Certainly, there is no shortage of dreams among the newspace executives present at Wednesday’s press conference. When asked about their vehicle’s innovations and contributions to a sustained presence on the Moon, each team had a unique vision for the future. Altemus drew upon Intuitive Machines’ role as a CLPS provider, comparing piecewise cargo flights using Nova-D to regional delivery on Earth. The Moon RACER vehicle would further extend this role, helping to distribute equipment and supplies across the lunar surface over the lifetime of the program. Cyrus called attention to the role of the LTVS contract in opening up cislunar space to non-traditional players, as well as the potential for Artemis technologies to export value to Earth. Lunar Dawn is paying special attention to precision navigation and remote or autonomous operations, which he envisions will support breakthroughs in terrestrial applications such as autonomous vehicles. Matthews turned his focus to space architecture and lunar surface infrastructure, including the need for power networks, assembled habitats, roads, launch pads, and berms. The FLEX team is working to provide a flexible platform which can serve many use cases beyond crew transportation.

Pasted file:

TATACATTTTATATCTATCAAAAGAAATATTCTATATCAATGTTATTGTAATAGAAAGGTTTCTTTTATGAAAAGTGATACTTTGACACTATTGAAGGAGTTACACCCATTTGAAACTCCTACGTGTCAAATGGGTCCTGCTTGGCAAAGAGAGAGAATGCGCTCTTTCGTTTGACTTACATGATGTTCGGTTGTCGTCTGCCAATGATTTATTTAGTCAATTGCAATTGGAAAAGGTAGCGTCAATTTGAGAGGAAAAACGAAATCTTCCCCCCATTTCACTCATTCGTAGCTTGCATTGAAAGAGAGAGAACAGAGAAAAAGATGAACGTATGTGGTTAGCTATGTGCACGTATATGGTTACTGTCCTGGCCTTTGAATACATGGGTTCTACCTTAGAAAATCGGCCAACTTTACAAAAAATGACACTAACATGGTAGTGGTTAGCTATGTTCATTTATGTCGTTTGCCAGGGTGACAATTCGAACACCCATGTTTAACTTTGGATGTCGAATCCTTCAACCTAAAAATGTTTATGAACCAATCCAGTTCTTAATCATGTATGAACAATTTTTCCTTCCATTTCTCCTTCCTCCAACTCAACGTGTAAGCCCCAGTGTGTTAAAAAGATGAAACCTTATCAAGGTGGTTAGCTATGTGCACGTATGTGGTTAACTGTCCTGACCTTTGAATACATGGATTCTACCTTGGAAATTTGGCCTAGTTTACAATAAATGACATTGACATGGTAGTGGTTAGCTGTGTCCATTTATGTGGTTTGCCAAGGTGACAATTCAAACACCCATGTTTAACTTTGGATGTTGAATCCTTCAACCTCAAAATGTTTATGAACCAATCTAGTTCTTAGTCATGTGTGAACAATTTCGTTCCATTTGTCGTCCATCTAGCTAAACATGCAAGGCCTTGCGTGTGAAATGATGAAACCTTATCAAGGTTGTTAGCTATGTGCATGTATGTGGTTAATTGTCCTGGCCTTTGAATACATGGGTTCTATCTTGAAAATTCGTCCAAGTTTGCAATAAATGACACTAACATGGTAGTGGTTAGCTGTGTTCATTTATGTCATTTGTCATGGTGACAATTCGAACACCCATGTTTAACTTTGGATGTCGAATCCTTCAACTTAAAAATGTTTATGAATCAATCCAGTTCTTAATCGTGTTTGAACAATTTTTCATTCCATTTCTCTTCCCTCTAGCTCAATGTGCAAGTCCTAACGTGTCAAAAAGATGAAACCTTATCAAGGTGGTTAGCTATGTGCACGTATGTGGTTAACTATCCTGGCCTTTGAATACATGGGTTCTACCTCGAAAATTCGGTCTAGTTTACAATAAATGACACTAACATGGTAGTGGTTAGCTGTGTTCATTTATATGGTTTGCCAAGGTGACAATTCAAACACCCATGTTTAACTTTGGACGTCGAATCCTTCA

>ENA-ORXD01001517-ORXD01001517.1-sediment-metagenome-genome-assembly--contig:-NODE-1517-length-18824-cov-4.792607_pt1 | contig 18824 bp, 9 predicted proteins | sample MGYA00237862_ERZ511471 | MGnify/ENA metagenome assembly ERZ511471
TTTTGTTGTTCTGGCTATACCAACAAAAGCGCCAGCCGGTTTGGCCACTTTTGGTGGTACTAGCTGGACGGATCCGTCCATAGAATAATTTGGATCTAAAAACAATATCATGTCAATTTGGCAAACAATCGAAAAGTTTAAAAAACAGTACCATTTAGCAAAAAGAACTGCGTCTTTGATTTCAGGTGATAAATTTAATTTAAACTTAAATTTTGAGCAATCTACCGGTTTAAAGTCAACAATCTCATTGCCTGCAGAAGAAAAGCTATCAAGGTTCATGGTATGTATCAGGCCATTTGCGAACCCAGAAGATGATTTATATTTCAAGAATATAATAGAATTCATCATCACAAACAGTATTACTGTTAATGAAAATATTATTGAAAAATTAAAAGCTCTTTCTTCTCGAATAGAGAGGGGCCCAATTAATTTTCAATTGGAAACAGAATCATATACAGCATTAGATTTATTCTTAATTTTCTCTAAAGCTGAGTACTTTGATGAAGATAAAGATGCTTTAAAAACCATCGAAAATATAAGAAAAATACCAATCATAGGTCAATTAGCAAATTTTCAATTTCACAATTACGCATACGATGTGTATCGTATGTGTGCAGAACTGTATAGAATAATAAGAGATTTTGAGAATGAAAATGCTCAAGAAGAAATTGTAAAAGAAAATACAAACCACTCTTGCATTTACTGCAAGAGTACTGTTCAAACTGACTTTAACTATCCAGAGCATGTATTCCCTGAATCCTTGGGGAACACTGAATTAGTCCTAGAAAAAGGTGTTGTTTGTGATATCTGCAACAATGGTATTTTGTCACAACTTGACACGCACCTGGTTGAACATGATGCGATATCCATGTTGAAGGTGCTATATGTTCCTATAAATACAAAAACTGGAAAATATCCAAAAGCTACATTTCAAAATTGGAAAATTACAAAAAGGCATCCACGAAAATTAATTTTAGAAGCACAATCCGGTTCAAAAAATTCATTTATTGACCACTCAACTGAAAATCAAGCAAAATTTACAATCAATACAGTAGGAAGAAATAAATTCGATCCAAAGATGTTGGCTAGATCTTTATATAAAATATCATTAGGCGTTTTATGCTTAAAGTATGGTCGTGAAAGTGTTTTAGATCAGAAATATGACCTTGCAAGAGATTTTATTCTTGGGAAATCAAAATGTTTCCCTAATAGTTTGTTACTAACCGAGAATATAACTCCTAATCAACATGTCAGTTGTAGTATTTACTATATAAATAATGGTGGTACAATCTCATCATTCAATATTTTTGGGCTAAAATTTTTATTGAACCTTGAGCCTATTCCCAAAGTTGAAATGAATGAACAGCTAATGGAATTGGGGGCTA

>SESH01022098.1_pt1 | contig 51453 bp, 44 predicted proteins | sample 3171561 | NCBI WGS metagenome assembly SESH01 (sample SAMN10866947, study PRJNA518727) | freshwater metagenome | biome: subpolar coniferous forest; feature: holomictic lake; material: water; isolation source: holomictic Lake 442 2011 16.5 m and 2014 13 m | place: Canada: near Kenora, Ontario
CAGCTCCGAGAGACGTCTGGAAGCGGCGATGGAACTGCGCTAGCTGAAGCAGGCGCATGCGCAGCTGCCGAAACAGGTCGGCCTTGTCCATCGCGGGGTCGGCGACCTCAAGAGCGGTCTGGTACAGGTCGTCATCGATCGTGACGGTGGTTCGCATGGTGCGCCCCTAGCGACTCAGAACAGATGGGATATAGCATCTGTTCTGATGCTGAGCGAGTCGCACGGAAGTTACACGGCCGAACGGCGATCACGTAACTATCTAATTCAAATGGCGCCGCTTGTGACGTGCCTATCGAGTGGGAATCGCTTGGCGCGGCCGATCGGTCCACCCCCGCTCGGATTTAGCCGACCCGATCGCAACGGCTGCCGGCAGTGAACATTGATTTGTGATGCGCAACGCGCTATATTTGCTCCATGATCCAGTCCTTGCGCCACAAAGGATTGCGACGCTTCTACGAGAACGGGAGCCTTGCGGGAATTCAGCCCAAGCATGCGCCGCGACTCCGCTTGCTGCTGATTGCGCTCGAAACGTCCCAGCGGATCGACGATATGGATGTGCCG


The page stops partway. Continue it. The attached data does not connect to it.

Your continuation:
Artist’s concept of an astronaut looking out over the lunar surface. The LTV will enable the future of human exploration on the Moon.

Still, these companies have a long way to go to accomplish their visions. Twelve months from now, just one of these teams will be selected to proceed towards the lunar surface, so the pressure is on in the meantime to produce a compelling product that balances ambition and innovation with feasibility in a reasonable timeframe. Artemis V seems distant at the moment; NASA’s latest budget request has the mission penciled in for 2030, though the LTV’s demonstration mission is expected to begin some time before the crew’s arrival. Kearney disclosed that, as the program schedule continues to adjust, NASA remains open to remanifesting the LTV’s debut to an earlier mission, and additional providers may be on-ramped over the next decade as needed. Though the LTV is small, its role in the Artemis program is anything but. The race is on, and with this first task order, NASA continues to lay the foundation for a bold future on the Moon.